The very beginning of an interview is the critical moment listeners decide if it’ll be meaningful and entertaining. If you open in a broad, accessible way, there’s a greater chance listeners will stay through it. Which is why, at the beginning of every interview you could do something quirky. Like let listeners guess what the celebrity ate for breakfast that morning, then make that your very first question when the interview starts.
The next time you have concert tickets to give out, do this fun thing Rob and Joss, Froggy 92.9, Santa Rosa, CA did. It’s called “Sing the Mystery Song”. You guys place a hit record in a sealed envelope done by the artist. Don’t tell listeners what it is. Tell them to call and the moment you answer, they must start singing any song recorded by the artist. If the song they’re singing is the one you chose and is in the envelope, they win the tickets.
In Mitt Romney’s speech at the RNC a few weeks ago, he said his father left a rose every morning for his mother on the nightstand. Here’s a week long narrative arc designed to make the guys on your show more romantic. They tell the audience they want to leave a love letter for their wife/girlfriend each morning before they leave for work. Each day, listeners help them write a letter which is left the next morning before they leave for the station. At the anointed time, you call the female to get her reaction and then write the next day’s note with listener’s help. At the end of the week, the wife/girlfriend grades the week and determines if her guy has become more romantic.
Street audio is always a viable way to get regular voices of listeners on the show. We love unique frames and found one: The Food Court. Go to area malls and have fun conversations with people in the food court. Edit together the fun exchanges for this recurring feature.
With the explosion of Twitter and Facebook, it seems like all people want to do is talk about themselves. This is a new feature called “I Wanna Talk About Me”. Open the phones and tell listeners to call and talk about themselves. If they keep you engaged for longer than ten seconds, hang with the call and give them something. If they don’t, buzz them out and move on to the next call.
What might be fun is finding a very fun person at the station who’ll anchor the game “50 Shades or 50 Cent”. They read your listener either a line from the book “50 Shades of Grey” or a lyric from a 50 Cent song. Make sure to have the 50 Cent audio and the passage from audio book of “50 Shades” to prove it and add to the production value of the break. Thanks to Fernando and Greg, NOW 99.7, San Francisco for this idea.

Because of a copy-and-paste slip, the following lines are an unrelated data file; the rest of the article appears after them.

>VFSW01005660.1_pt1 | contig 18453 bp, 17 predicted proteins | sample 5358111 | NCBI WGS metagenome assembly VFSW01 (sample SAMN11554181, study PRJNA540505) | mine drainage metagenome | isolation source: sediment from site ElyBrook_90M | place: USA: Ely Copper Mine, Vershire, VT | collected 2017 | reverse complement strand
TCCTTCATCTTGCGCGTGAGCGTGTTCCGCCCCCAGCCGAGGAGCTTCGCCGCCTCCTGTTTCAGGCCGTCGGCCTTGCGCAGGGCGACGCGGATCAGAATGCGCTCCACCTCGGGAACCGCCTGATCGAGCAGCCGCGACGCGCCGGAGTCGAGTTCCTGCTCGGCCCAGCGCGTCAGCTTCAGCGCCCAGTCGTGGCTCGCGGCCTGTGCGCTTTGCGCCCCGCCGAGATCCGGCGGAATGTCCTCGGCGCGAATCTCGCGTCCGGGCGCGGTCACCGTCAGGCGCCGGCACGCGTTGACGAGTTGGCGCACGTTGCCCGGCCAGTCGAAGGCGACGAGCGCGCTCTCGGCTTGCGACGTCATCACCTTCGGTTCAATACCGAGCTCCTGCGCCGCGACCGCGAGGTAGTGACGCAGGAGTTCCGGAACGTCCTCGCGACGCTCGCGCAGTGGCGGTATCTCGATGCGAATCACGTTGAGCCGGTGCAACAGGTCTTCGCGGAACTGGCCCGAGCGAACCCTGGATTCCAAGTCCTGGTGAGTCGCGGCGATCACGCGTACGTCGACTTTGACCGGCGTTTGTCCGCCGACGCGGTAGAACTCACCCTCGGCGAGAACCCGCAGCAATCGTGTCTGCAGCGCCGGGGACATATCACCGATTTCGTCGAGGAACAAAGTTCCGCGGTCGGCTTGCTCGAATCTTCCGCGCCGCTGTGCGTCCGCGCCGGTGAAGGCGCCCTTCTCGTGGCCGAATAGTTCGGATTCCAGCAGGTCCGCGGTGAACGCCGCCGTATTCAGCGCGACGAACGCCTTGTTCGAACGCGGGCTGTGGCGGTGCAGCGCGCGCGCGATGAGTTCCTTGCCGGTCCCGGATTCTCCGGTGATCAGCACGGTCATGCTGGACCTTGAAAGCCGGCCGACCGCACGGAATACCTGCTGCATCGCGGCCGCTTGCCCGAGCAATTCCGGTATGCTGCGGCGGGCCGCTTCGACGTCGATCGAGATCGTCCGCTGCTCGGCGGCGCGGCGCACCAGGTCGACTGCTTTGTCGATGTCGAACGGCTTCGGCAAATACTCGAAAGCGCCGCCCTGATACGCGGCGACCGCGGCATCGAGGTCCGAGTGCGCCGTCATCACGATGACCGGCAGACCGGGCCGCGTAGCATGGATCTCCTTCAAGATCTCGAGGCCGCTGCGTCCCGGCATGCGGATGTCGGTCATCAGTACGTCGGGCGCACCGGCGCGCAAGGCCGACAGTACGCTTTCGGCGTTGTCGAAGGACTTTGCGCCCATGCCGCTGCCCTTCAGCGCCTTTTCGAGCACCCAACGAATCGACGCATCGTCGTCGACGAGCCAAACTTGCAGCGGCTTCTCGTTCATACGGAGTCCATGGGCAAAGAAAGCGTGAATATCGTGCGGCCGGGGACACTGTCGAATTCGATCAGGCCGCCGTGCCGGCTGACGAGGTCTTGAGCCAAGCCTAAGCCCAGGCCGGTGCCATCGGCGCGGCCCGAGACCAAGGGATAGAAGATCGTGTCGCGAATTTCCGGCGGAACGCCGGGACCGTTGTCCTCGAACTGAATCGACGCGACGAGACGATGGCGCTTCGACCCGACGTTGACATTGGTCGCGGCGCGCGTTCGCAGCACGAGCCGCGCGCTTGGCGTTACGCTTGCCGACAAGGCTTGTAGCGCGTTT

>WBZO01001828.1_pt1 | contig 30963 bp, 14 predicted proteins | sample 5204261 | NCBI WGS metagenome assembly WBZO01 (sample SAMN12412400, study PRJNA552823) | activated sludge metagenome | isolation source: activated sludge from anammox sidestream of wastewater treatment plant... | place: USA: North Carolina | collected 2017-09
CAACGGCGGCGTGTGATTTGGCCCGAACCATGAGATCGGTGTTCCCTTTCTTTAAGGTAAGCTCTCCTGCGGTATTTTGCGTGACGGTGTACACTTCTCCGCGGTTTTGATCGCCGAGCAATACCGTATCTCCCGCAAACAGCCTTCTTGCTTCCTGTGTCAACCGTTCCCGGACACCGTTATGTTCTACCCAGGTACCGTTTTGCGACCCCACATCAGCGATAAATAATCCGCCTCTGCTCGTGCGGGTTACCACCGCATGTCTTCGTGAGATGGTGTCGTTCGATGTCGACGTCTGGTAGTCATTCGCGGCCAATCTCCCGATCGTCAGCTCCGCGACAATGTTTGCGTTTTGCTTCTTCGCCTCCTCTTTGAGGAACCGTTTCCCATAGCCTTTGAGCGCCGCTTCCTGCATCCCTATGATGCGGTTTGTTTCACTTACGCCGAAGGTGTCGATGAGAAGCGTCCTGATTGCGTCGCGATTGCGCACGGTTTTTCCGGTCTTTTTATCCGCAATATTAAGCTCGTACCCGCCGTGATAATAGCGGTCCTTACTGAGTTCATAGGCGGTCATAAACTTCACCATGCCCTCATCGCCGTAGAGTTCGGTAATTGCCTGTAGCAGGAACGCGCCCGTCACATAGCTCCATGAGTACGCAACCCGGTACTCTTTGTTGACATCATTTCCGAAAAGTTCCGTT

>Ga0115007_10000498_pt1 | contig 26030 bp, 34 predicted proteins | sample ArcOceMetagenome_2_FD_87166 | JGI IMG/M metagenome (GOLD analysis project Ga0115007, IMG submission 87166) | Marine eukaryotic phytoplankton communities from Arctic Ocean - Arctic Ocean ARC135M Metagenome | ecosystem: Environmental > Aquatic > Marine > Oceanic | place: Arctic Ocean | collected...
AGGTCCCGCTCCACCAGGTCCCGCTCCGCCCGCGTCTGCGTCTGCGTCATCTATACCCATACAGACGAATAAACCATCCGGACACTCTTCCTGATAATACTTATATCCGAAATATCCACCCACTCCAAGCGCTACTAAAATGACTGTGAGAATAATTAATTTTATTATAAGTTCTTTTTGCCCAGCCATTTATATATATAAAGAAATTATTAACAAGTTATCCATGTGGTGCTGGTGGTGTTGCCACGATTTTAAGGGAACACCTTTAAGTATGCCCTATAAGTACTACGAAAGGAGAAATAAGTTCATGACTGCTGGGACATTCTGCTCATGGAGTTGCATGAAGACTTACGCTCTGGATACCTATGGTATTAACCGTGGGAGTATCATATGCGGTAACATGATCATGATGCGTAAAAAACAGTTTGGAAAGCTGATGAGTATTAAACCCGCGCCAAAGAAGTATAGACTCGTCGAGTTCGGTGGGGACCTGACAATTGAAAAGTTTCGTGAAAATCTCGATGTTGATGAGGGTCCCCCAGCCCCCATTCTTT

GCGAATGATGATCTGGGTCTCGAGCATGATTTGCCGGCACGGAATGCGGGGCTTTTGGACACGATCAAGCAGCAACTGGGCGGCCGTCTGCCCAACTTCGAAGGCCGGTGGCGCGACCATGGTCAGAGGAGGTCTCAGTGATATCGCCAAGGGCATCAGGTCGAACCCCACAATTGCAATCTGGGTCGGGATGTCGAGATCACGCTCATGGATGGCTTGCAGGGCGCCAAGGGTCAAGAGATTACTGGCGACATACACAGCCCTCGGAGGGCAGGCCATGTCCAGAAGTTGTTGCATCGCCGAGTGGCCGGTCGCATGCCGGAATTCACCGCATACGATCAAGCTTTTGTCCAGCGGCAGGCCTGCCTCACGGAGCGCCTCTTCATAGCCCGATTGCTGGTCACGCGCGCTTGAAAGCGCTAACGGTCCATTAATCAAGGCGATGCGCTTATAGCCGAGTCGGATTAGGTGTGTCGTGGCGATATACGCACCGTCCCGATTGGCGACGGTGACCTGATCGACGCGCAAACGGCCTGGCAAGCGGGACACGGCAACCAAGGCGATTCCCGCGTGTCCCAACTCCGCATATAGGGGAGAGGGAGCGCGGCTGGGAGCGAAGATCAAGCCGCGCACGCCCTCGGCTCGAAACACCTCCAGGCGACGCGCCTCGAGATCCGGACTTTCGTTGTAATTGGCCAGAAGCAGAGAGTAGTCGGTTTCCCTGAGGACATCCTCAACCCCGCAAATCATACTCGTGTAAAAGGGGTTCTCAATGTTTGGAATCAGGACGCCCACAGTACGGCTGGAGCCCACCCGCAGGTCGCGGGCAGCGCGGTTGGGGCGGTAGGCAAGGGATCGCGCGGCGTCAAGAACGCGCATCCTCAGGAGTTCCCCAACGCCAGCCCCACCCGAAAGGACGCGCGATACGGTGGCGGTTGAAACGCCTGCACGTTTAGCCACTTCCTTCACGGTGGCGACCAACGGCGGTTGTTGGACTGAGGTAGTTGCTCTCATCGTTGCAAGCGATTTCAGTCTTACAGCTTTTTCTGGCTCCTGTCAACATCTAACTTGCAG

Seems like everywhere you go, women are reading “50 Shades of Grey”. What might be funny is to approach anyone you see reading the book in the next couple of weeks and play really dumb by asking them what that book is all about. Pretend like you don’t know. String together the awkward answers women give you to see how they explain it.
No doubt when each member of the morning show leaves the building, you go places to run errands and do other things before heading home. This character building bit is called “Who Went Where”. Read the list of where one person on the show went and listeners must guess who went to all those places the day before.
With Tom Cruise and Katie Holmes now officially divorced (it was the fastest divorce ever), convince a couple to sign their divorce papers on your show live one morning. You might need a judge, and the lawyers and couple will need to come to the station, but it’ll be a big experience listeners might talk about.
With Mitt Romney’s choice for his vice presidential candidate a few weeks away, every member of your team should endure the vetting process to see who’s the “cleanest” to become a veep. Find a lawyer (or ask a local politician to help if you know one) who will probe very deeply into the backgrounds of every cast member of the program. Make sure all of the highly personal questions are asked. In this multi-day narrative for the show, the lawyer comes on the last day and reveals which cast member has the least skeletons in their closet. This is a very pure and highly entertaining character development bit if structured right.